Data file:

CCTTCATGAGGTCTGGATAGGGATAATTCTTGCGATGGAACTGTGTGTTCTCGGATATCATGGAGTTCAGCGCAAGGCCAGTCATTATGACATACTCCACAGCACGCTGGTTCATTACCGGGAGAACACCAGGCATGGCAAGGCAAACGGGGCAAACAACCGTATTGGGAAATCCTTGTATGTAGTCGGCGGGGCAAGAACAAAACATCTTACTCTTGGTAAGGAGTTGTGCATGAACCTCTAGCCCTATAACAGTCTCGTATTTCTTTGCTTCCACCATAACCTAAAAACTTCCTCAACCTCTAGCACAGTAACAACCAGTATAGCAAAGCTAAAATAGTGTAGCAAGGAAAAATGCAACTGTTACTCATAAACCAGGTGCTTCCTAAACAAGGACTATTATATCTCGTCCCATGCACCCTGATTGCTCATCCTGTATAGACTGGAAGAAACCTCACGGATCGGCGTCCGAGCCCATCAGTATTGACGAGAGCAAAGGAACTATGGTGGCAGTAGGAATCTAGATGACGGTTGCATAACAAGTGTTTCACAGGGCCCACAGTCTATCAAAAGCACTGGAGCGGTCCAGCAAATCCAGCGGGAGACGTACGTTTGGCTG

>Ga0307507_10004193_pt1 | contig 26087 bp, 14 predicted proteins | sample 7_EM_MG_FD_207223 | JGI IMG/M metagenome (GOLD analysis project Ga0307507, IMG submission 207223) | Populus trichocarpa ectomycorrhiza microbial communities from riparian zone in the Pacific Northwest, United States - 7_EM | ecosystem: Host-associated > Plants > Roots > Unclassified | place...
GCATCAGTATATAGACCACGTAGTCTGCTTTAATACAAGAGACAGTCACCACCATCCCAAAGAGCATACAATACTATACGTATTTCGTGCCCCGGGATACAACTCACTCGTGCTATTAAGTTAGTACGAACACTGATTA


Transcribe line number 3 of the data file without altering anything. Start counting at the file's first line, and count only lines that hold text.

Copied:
GCATCAGTATATAGACCACGTAGTCTGCTTTAATACAAGAGACAGTCACCACCATCCCAAAGAGCATACAATACTATACGTATTTCGTGCCCCGGGATACAACTCACTCGTGCTATTAAGTTAGTACGAACACTGATTA